Registered Nurses' Perceptions of Nursing

Peter I. Buerhaus; Karen Donelan; Beth T. Ulrich; Leslie Kirby; Linda Norman; Robert Dittus

Disclosures

Nurs Econ. 2005;23(3):110-118. 

In This Article

RNs' Perception of a Nursing Career

RNs were asked to indicate, independent of their present job, how satisfied they are with being a nurse? Data from among all respondents in both surveys (see Figure 3) showed that nearly nine in ten RNs (87%) were either very satisfied or somewhat satisfied with being a nurse. Notably, the percent of RNs who reported being very satisfied with being a nurse increased from 37% in 2002 to 46% in 2004. Although not reported in Figure 3, the same pattern was found when RNs were analyzed by different positions, including those working as researchers, managers, administrators, and RNs who worked in non-acute care settings: once again, the vast majority were very or somewhat satisfied with being a nurse, and more RNs in 2004 than in 2002 reported being very satisfied with being a nurse.

Registered Nurses' Satisfaction with Nursing as a Career, All Respondents, 2002 and 2004

As discussed earlier with respect to identifying the predictors of RNs satisfaction with their present job, correlation and multiple regression analyses were conducted to better understand what might explain RNs' satisfaction with nursing as a career. Nearly the same variables that were correlated with job satisfaction also were correlated with satisfaction with nursing as a career, although the magnitude of the correlations were lower for the latter. Results of the multiple regression analysis indicated that increases in satisfaction with a career in nursing (just like satisfaction with current job) were statistically significantly predicted by RNs who reported their organizations emphasized patient care, management recognized the importance of their personal and family life, satisfaction with salary and benefits packages, job security, positive relationships with other nurses and with management. In addition, opportunities to influence decisions in the workplace, recognition of accomplishments, overall physical health (healthier people reporting more satisfaction) also predicted satisfaction with nursing as a career. Decreases in career satisfaction were predicted by feeling stressed to the point of burnout in their current position, feeling burdened by too many non-nursing tasks, experiencing an increase in the number of patients assigned, and having a general negative overall view of the health care system.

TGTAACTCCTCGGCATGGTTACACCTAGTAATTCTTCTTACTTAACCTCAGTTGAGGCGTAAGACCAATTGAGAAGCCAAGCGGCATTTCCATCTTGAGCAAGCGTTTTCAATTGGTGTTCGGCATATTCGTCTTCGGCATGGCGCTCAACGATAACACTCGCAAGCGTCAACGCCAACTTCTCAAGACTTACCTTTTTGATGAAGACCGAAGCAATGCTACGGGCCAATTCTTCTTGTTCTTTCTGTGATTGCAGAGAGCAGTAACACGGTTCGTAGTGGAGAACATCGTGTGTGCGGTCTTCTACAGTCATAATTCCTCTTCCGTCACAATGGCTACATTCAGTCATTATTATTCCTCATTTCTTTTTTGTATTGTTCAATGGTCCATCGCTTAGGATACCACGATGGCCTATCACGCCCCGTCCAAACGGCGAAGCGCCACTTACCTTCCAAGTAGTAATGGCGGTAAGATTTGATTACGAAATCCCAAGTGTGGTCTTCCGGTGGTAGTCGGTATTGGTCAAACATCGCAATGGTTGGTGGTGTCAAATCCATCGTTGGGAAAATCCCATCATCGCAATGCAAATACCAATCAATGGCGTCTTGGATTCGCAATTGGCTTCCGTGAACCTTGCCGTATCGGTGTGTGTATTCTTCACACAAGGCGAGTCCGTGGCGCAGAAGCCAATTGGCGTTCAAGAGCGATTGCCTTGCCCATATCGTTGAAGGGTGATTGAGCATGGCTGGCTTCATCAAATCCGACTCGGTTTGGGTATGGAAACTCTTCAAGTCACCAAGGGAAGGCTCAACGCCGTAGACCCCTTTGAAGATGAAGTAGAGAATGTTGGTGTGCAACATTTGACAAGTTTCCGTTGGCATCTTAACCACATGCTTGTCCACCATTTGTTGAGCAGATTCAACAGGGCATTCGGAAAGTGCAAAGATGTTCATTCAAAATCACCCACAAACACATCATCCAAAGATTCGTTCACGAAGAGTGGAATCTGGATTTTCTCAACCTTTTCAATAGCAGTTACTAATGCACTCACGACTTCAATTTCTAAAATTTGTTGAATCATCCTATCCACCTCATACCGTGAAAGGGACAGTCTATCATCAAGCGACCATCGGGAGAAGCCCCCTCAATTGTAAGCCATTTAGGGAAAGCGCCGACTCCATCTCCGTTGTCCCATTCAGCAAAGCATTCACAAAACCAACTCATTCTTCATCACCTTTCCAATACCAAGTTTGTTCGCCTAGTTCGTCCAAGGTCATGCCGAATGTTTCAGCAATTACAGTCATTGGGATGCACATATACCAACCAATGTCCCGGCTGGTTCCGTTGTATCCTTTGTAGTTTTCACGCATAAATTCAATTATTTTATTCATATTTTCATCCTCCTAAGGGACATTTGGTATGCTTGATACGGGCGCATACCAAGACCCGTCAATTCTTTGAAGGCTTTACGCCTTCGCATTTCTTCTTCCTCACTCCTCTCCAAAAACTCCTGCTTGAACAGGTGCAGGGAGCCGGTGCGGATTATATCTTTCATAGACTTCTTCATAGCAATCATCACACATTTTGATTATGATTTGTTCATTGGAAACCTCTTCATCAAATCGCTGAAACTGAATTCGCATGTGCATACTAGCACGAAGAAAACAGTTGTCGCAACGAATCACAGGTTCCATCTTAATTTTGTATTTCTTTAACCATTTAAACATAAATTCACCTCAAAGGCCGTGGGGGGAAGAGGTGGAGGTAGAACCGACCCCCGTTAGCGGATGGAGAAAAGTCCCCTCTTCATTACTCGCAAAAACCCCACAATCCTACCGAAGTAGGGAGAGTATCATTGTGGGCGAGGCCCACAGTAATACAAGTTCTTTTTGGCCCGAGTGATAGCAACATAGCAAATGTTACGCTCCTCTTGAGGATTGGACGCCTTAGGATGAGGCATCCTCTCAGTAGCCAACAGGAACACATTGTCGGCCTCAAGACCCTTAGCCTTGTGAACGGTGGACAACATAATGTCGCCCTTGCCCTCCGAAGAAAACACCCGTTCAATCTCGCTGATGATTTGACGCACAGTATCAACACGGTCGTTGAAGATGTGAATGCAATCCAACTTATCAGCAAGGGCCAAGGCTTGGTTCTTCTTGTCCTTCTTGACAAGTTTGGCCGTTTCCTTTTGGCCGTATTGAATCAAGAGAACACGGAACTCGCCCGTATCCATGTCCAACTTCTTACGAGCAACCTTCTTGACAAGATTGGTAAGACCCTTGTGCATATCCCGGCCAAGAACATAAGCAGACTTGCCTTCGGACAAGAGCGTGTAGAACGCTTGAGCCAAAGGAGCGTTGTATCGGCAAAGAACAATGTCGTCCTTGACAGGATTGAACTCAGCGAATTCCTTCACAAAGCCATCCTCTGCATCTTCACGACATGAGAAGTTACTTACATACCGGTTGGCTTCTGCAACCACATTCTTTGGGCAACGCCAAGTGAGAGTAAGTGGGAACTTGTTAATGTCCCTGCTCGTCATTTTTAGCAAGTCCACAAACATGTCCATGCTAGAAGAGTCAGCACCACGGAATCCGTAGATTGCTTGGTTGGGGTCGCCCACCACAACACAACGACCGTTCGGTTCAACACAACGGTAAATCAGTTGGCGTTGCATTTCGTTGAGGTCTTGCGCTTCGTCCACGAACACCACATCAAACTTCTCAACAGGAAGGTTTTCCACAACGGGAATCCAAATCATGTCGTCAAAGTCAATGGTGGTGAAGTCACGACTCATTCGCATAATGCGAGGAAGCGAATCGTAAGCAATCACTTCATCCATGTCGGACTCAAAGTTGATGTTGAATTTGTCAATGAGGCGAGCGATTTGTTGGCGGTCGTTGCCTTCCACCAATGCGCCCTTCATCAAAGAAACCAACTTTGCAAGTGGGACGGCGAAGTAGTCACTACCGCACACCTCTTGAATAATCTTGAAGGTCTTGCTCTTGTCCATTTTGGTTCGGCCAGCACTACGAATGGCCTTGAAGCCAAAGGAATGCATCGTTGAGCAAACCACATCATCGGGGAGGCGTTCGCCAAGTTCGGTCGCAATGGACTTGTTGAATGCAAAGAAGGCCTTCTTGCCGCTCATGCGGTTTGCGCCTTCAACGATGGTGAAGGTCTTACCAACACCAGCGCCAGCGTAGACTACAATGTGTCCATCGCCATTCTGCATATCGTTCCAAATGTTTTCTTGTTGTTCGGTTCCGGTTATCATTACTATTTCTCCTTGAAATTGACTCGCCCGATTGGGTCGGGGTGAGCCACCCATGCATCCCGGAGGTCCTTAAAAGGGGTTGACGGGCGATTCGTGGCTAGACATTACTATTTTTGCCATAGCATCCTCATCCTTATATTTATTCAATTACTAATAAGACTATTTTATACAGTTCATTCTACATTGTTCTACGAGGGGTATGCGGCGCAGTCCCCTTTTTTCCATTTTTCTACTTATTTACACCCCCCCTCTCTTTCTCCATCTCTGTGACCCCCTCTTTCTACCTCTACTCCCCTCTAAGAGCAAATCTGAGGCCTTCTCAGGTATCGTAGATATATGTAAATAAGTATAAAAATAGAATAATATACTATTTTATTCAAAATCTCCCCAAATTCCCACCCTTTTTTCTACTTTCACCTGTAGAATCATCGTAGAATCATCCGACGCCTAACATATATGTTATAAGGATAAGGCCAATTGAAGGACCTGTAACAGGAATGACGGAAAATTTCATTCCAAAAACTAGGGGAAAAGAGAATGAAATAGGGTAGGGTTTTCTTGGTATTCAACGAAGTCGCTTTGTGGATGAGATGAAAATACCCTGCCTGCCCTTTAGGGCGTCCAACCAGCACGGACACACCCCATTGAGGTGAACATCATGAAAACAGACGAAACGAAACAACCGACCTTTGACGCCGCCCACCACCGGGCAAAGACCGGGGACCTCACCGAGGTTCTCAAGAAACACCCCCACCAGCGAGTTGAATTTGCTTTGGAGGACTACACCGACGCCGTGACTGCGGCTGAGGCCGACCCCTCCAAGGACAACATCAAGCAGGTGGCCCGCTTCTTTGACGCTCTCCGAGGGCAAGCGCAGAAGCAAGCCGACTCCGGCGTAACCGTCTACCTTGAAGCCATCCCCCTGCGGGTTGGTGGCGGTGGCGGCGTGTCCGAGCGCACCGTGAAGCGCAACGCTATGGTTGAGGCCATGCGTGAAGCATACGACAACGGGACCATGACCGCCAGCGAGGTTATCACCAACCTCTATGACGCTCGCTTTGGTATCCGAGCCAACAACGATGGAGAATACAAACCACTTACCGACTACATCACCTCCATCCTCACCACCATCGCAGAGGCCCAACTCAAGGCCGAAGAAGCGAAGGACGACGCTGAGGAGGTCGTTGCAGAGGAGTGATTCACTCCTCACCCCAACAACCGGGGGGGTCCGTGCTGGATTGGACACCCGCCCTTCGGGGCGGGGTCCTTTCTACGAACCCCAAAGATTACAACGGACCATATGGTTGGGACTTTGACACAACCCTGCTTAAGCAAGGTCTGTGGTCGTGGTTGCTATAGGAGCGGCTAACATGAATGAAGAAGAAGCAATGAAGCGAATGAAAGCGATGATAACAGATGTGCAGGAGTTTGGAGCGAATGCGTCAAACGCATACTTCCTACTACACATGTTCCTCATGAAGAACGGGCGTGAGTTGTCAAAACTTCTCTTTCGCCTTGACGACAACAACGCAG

In the 2004 national survey, we sought to obtain RNs' perceptions of some of the characteristics of people that would be a good match for a career in nursing. Table 3 shows that among all respondents, nine in ten RNs agreed that nursing was a good career for people who want a secure job, and eight in ten agreed that nursing was a good career for men. Fewer RNs, but still a solid majority, agreed that nursing was a good career for people who are good at science or who rank in the top 20% of their high school class. However, when asked about whether nursing was a good career for people who want respect in their jobs, less than half of RNs agreed with this statement.

Both surveys asked how likely RNs would be to advise a qualified high school or college student to pursue a career in nursing. Data in Table 4 show that among all respondents a majority (60% or above) of RNs in 2002 definitely or probably would recommend nursing, with even higher percentages (above 70%) in 2004. Moreover, across the different subsets of samples analyzed, the percentage of RNs who would definitely recommend nursing as a career grew significantly over time, nearly doubling from 17% in 2002 to 33% in 2004. The percentage of RNs who probably would not recommend nursing fell in 2004 compared to 2 years earlier. In addition, minorities in both surveys were significantly more likely to definitely recommend nursing as a career than their white counterparts.

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